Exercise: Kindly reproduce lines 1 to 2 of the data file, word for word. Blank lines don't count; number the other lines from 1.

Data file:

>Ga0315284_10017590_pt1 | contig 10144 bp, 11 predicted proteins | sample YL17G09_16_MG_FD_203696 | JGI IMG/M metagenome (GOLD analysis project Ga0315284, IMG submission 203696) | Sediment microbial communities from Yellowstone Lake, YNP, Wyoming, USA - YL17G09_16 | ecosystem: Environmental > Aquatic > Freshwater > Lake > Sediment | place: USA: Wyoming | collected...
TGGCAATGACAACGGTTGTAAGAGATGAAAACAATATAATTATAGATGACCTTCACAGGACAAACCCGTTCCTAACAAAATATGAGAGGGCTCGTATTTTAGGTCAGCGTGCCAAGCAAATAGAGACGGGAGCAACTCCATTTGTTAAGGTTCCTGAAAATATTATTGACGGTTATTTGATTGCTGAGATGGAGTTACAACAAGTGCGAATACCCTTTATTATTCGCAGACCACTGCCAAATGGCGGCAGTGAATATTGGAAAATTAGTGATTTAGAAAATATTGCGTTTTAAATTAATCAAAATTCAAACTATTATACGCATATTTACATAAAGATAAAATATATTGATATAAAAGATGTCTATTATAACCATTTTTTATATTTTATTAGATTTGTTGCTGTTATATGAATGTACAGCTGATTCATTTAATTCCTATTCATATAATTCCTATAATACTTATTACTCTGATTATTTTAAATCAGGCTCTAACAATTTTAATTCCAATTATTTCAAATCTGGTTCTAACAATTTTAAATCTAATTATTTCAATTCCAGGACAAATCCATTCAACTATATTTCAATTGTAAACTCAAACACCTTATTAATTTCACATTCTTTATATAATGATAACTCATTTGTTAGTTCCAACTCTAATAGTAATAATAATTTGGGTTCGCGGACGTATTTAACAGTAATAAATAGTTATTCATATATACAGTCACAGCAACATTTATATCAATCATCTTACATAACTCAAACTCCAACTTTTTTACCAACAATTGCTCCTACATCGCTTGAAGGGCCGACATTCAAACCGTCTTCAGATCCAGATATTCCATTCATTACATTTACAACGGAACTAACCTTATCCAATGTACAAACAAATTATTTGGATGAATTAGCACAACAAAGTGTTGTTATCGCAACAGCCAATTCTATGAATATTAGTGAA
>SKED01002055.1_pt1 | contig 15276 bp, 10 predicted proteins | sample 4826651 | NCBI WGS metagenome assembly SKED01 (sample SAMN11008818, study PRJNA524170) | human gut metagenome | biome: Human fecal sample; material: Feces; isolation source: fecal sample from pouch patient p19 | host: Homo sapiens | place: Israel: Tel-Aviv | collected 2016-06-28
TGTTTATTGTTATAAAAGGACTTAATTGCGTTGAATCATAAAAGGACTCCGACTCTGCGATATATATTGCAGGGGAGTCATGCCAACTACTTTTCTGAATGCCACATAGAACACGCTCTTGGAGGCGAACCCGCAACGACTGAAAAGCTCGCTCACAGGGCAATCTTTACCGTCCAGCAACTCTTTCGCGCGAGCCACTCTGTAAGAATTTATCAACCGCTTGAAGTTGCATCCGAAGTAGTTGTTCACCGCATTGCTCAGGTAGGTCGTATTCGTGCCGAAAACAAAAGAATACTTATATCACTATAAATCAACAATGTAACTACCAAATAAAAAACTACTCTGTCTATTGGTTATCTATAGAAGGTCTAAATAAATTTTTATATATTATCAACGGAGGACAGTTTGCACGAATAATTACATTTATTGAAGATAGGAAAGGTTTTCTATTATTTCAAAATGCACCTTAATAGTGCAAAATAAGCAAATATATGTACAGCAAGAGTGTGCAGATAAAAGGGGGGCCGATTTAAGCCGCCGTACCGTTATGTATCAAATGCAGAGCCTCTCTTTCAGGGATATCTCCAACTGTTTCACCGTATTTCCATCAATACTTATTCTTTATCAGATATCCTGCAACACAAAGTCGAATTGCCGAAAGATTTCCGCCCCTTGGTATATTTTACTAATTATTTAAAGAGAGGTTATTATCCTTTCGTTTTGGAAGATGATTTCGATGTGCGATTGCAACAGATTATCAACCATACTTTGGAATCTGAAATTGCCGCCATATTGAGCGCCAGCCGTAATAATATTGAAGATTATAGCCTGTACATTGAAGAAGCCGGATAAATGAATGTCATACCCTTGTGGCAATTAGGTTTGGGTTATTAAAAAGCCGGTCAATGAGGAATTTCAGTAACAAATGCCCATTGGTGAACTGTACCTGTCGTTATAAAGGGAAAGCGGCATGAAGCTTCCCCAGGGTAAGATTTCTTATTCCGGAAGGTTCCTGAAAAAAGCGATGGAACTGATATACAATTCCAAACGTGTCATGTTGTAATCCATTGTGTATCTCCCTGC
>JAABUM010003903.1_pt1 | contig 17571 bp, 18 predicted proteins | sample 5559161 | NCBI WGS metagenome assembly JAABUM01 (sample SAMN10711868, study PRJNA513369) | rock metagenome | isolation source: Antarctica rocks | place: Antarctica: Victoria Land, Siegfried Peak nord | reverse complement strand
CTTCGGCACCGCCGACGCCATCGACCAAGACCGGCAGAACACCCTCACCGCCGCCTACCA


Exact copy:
>Ga0315284_10017590_pt1 | contig 10144 bp, 11 predicted proteins | sample YL17G09_16_MG_FD_203696 | JGI IMG/M metagenome (GOLD analysis project Ga0315284, IMG submission 203696) | Sediment microbial communities from Yellowstone Lake, YNP, Wyoming, USA - YL17G09_16 | ecosystem: Environmental > Aquatic > Freshwater > Lake > Sediment | place: USA: Wyoming | collected...
TGGCAATGACAACGGTTGTAAGAGATGAAAACAATATAATTATAGATGACCTTCACAGGACAAACCCGTTCCTAACAAAATATGAGAGGGCTCGTATTTTAGGTCAGCGTGCCAAGCAAATAGAGACGGGAGCAACTCCATTTGTTAAGGTTCCTGAAAATATTATTGACGGTTATTTGATTGCTGAGATGGAGTTACAACAAGTGCGAATACCCTTTATTATTCGCAGACCACTGCCAAATGGCGGCAGTGAATATTGGAAAATTAGTGATTTAGAAAATATTGCGTTTTAAATTAATCAAAATTCAAACTATTATACGCATATTTACATAAAGATAAAATATATTGATATAAAAGATGTCTATTATAACCATTTTTTATATTTTATTAGATTTGTTGCTGTTATATGAATGTACAGCTGATTCATTTAATTCCTATTCATATAATTCCTATAATACTTATTACTCTGATTATTTTAAATCAGGCTCTAACAATTTTAATTCCAATTATTTCAAATCTGGTTCTAACAATTTTAAATCTAATTATTTCAATTCCAGGACAAATCCATTCAACTATATTTCAATTGTAAACTCAAACACCTTATTAATTTCACATTCTTTATATAATGATAACTCATTTGTTAGTTCCAACTCTAATAGTAATAATAATTTGGGTTCGCGGACGTATTTAACAGTAATAAATAGTTATTCATATATACAGTCACAGCAACATTTATATCAATCATCTTACATAACTCAAACTCCAACTTTTTTACCAACAATTGCTCCTACATCGCTTGAAGGGCCGACATTCAAACCGTCTTCAGATCCAGATATTCCATTCATTACATTTACAACGGAACTAACCTTATCCAATGTACAAACAAATTATTTGGATGAATTAGCACAACAAAGTGTTGTTATCGCAACAGCCAATTCTATGAATATTAGTGAA